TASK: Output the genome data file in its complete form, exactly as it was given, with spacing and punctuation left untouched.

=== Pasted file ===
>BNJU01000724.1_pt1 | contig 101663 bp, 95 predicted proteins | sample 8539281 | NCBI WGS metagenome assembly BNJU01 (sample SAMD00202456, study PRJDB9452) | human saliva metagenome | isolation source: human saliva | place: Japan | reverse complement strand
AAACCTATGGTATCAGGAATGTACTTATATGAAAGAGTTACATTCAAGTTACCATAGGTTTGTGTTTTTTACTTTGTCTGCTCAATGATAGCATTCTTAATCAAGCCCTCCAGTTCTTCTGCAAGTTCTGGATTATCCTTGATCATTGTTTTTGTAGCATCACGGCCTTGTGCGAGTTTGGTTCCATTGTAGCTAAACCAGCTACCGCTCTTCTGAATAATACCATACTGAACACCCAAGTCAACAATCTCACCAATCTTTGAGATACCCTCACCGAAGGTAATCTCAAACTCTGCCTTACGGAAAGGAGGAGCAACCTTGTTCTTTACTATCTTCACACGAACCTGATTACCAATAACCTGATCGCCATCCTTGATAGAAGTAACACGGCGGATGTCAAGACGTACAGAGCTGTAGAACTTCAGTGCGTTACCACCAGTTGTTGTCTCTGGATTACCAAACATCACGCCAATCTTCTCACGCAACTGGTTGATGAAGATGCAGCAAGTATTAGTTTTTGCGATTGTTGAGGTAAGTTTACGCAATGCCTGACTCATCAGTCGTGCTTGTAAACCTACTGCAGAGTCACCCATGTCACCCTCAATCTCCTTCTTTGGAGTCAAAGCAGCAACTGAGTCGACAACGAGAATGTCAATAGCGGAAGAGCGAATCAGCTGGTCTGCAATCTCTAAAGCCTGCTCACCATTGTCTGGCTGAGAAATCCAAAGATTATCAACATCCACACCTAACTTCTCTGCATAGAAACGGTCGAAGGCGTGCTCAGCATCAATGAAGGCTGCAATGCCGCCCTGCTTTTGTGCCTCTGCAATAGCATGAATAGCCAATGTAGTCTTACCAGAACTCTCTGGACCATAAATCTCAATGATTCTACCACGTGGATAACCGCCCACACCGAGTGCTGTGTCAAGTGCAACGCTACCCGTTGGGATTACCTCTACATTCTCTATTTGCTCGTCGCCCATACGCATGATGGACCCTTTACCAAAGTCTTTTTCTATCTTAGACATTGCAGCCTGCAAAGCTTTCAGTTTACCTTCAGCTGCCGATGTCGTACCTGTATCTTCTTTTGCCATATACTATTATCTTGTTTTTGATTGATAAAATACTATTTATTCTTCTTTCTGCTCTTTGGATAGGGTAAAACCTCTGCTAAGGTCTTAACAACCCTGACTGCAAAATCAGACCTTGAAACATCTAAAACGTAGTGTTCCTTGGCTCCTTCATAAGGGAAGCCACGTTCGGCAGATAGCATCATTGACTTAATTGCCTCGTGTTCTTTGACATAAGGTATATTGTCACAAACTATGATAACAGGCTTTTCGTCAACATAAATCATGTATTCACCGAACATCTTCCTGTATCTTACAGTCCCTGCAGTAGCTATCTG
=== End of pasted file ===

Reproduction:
>BNJU01000724.1_pt1 | contig 101663 bp, 95 predicted proteins | sample 8539281 | NCBI WGS metagenome assembly BNJU01 (sample SAMD00202456, study PRJDB9452) | human saliva metagenome | isolation source: human saliva | place: Japan | reverse complement strand
AAACCTATGGTATCAGGAATGTACTTATATGAAAGAGTTACATTCAAGTTACCATAGGTTTGTGTTTTTTACTTTGTCTGCTCAATGATAGCATTCTTAATCAAGCCCTCCAGTTCTTCTGCAAGTTCTGGATTATCCTTGATCATTGTTTTTGTAGCATCACGGCCTTGTGCGAGTTTGGTTCCATTGTAGCTAAACCAGCTACCGCTCTTCTGAATAATACCATACTGAACACCCAAGTCAACAATCTCACCAATCTTTGAGATACCCTCACCGAAGGTAATCTCAAACTCTGCCTTACGGAAAGGAGGAGCAACCTTGTTCTTTACTATCTTCACACGAACCTGATTACCAATAACCTGATCGCCATCCTTGATAGAAGTAACACGGCGGATGTCAAGACGTACAGAGCTGTAGAACTTCAGTGCGTTACCACCAGTTGTTGTCTCTGGATTACCAAACATCACGCCAATCTTCTCACGCAACTGGTTGATGAAGATGCAGCAAGTATTAGTTTTTGCGATTGTTGAGGTAAGTTTACGCAATGCCTGACTCATCAGTCGTGCTTGTAAACCTACTGCAGAGTCACCCATGTCACCCTCAATCTCCTTCTTTGGAGTCAAAGCAGCAACTGAGTCGACAACGAGAATGTCAATAGCGGAAGAGCGAATCAGCTGGTCTGCAATCTCTAAAGCCTGCTCACCATTGTCTGGCTGAGAAATCCAAAGATTATCAACATCCACACCTAACTTCTCTGCATAGAAACGGTCGAAGGCGTGCTCAGCATCAATGAAGGCTGCAATGCCGCCCTGCTTTTGTGCCTCTGCAATAGCATGAATAGCCAATGTAGTCTTACCAGAACTCTCTGGACCATAAATCTCAATGATTCTACCACGTGGATAACCGCCCACACCGAGTGCTGTGTCAAGTGCAACGCTACCCGTTGGGATTACCTCTACATTCTCTATTTGCTCGTCGCCCATACGCATGATGGACCCTTTACCAAAGTCTTTTTCTATCTTAGACATTGCAGCCTGCAAAGCTTTCAGTTTACCTTCAGCTGCCGATGTCGTACCTGTATCTTCTTTTGCCATATACTATTATCTTGTTTTTGATTGATAAAATACTATTTATTCTTCTTTCTGCTCTTTGGATAGGGTAAAACCTCTGCTAAGGTCTTAACAACCCTGACTGCAAAATCAGACCTTGAAACATCTAAAACGTAGTGTTCCTTGGCTCCTTCATAAGGGAAGCCACGTTCGGCAGATAGCATCATTGACTTAATTGCCTCGTGTTCTTTGACATAAGGTATATTGTCACAAACTATGATAACAGGCTTTTCGTCAACATAAATCATGTATTCACCGAACATCTTCCTGTATCTTACAGTCCCTGCAGTAGCTATCTG